Black Ice: The Invisible Threat of Cyber-Terrorism

Black Ice: The Invisible Threat of Cyber-Terrorism

Dan Verton’s Black Ice: The Invisible Threat of Cyber-Terrorism is a recent publication that provides a concise and in-depth analysis of the threat posed to the American nation with regard to cyber-terrorism. The author focuses on illuminating the susceptibility of computer networks and infrastructure with regard to this latest form of terrorism. The book contains eleven chapters that follow a hierarchical presentation of the discussion, with the initial chapter appraising the argument as to whether cyber-terrorism exists or not. Plot development is enhanced through the subsequent chapters as Verton illustrates the various techniques in which cyber-terrorism is launched, the international and economic repercussions arising from the same, and the effect of cyber-terrorism on individual and social liberties. The author offers a remarkable account of the motives behind cyber-terrorism in the US as advanced by renowned terrorist factions like the al-Qaeda. The theme addressed in Verton’s publication centers on the broad discussion of hazards attached to technological advancements in today’s society. Cyber-terrorists tend to create malicious technological programs for their fanatic activities and the ability to launch the programs online accords them a level of ambiguity that makes physical tracking an issue.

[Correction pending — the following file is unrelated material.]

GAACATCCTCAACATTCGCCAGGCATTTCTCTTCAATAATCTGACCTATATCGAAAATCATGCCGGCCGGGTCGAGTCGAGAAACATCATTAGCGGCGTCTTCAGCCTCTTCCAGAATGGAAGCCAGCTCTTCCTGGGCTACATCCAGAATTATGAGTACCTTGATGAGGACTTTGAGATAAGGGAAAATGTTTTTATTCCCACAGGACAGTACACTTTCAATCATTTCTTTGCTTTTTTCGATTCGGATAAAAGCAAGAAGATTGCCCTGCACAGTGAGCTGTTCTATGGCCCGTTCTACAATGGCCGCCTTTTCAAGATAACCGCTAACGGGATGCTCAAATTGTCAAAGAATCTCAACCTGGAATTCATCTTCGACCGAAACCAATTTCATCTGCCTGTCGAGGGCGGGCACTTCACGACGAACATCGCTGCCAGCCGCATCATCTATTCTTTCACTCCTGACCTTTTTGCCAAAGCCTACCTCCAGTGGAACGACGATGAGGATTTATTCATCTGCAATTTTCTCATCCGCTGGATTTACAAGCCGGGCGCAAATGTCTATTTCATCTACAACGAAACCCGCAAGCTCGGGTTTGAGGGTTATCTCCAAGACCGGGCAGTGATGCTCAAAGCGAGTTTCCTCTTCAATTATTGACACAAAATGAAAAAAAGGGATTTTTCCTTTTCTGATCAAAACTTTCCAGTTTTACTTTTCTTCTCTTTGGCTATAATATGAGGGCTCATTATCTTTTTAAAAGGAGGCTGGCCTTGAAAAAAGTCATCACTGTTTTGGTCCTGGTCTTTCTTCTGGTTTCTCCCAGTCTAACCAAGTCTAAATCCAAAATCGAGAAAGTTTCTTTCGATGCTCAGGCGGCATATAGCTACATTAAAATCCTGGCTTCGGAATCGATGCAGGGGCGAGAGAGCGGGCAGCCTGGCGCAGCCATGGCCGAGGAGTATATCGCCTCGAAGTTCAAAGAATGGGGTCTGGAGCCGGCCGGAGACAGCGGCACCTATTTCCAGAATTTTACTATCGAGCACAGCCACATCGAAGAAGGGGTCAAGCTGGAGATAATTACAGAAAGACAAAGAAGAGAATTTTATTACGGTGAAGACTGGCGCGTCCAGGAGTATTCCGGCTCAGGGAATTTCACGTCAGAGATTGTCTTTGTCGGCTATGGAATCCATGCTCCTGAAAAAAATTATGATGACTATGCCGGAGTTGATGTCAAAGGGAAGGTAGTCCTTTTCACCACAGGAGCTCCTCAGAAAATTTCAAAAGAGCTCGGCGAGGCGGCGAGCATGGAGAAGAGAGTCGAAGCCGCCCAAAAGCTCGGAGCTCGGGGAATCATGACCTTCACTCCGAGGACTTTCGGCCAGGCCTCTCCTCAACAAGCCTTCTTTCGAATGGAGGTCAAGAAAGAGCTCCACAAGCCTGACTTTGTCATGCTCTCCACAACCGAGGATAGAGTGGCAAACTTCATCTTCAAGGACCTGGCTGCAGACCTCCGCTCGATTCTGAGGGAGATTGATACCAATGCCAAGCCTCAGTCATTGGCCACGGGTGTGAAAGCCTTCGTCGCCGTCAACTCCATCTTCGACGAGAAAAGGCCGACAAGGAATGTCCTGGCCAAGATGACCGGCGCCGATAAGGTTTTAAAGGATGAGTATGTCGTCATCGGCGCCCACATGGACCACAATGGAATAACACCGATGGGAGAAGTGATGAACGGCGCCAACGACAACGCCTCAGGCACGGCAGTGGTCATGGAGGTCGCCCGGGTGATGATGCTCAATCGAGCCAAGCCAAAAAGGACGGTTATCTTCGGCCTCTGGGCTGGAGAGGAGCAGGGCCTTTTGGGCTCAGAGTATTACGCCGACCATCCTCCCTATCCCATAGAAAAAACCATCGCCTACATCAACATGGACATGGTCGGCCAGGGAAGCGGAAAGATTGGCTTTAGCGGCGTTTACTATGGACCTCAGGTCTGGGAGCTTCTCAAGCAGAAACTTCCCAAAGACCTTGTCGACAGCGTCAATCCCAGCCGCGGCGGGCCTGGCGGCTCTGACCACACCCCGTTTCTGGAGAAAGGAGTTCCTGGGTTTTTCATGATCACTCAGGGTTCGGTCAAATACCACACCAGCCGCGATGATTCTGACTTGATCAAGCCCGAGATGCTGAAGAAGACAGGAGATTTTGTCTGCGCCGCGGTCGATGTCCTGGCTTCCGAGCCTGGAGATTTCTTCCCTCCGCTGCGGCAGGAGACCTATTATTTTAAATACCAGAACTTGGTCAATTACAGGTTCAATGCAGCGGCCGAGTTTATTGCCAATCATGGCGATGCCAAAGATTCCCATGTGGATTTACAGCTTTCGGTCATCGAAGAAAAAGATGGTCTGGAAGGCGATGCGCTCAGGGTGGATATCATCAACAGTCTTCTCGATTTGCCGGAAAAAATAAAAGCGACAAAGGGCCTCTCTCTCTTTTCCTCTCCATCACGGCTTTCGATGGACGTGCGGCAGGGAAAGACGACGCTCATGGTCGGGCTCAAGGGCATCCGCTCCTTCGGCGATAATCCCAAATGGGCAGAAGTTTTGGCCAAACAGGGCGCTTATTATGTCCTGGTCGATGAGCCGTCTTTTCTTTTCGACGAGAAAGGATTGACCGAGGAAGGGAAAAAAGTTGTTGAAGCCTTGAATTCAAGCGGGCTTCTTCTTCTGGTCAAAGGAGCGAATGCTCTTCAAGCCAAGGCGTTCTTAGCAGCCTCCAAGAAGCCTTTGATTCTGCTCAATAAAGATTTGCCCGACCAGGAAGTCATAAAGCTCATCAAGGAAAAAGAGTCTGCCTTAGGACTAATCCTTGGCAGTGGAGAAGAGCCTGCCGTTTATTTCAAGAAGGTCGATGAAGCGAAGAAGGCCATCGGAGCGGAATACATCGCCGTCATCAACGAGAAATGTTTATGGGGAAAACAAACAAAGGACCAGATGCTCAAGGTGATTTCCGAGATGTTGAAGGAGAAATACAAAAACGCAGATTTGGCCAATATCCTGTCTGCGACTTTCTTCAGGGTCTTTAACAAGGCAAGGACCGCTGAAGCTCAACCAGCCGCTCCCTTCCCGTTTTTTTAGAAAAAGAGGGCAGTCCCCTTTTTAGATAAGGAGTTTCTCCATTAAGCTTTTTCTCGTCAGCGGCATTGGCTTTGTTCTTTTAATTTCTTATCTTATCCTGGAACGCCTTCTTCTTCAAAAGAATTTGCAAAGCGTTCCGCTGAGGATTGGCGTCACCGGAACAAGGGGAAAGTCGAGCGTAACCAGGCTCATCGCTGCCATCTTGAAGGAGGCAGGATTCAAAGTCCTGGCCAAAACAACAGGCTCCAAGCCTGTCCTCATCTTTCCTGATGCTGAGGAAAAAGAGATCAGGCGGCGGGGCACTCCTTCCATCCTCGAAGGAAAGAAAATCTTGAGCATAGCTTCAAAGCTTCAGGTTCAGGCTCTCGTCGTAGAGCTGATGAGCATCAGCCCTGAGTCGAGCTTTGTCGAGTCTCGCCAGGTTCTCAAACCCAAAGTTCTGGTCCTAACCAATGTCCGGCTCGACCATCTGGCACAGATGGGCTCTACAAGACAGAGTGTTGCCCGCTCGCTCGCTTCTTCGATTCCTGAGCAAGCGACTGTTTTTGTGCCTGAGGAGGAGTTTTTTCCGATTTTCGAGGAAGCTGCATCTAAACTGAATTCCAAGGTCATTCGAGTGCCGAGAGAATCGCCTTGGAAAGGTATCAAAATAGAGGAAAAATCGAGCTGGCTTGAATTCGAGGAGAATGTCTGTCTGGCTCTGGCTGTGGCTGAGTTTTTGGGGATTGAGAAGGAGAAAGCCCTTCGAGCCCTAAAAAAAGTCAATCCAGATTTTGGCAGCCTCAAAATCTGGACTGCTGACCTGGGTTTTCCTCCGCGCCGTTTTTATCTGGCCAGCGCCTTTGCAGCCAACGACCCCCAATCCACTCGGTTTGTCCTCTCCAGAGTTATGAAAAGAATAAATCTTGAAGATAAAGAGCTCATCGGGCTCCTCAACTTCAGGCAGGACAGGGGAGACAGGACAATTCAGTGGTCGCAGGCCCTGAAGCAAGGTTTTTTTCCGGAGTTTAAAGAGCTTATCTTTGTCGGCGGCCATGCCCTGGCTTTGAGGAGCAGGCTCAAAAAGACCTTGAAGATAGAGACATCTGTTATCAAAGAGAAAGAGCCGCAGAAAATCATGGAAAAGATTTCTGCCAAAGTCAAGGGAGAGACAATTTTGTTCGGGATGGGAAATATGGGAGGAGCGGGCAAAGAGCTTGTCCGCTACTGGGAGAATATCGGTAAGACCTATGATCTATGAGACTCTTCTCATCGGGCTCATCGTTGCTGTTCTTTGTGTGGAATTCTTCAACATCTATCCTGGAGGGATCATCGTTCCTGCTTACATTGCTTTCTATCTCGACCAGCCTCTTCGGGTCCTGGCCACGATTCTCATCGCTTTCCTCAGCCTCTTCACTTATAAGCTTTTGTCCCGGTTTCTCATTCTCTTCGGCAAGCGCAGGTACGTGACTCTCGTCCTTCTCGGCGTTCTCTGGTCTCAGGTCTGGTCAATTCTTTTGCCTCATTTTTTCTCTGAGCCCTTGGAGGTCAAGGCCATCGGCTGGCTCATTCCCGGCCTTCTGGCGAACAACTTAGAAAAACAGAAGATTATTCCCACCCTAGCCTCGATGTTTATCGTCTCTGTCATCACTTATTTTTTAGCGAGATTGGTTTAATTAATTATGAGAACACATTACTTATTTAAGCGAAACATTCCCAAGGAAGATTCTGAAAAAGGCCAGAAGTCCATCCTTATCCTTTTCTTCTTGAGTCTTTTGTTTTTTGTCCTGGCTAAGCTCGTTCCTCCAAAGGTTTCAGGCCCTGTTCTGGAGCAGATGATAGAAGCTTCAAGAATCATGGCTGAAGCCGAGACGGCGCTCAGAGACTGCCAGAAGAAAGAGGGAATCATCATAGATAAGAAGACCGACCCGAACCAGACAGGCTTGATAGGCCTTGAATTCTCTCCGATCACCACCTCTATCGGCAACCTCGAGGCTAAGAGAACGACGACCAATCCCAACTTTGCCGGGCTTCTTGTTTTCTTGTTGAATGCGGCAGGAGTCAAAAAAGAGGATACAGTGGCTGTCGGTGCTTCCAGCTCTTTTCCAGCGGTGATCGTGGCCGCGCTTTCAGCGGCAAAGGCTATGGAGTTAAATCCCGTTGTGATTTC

Verton bases his discussion on the appraisal of the US network systems and a simulation of the result that would be realized once a high magnitude cyber-terrorism is launched against the infrastructure. A number of leading questions are applied within each chapter for a comprehensive analysis before any conclusion can be made with regard to the main research question that seeks responses as to whether the US defense systems provide considerable immunity against cyber-terrorism. Reader awareness and familiarity with the problem’s magnitude is achieved in the first two chapters through a simulation based on a real scenario used in the destruction of a network infrastructure that connected five nations for the purpose of economic progression. The scenario dubbed as the Black Ice acts as the basis of the publication. The author uses supporting data acquired from federal state exercises conducted within the project Eligible Receiver to assess the menace of cyber terrorism in the US. Terrorist factions and criminal gangs are identified as the main perpetrators of cyber crime with a low number of fifty individuals bearing the capability of causing a total annihilation of US network systems.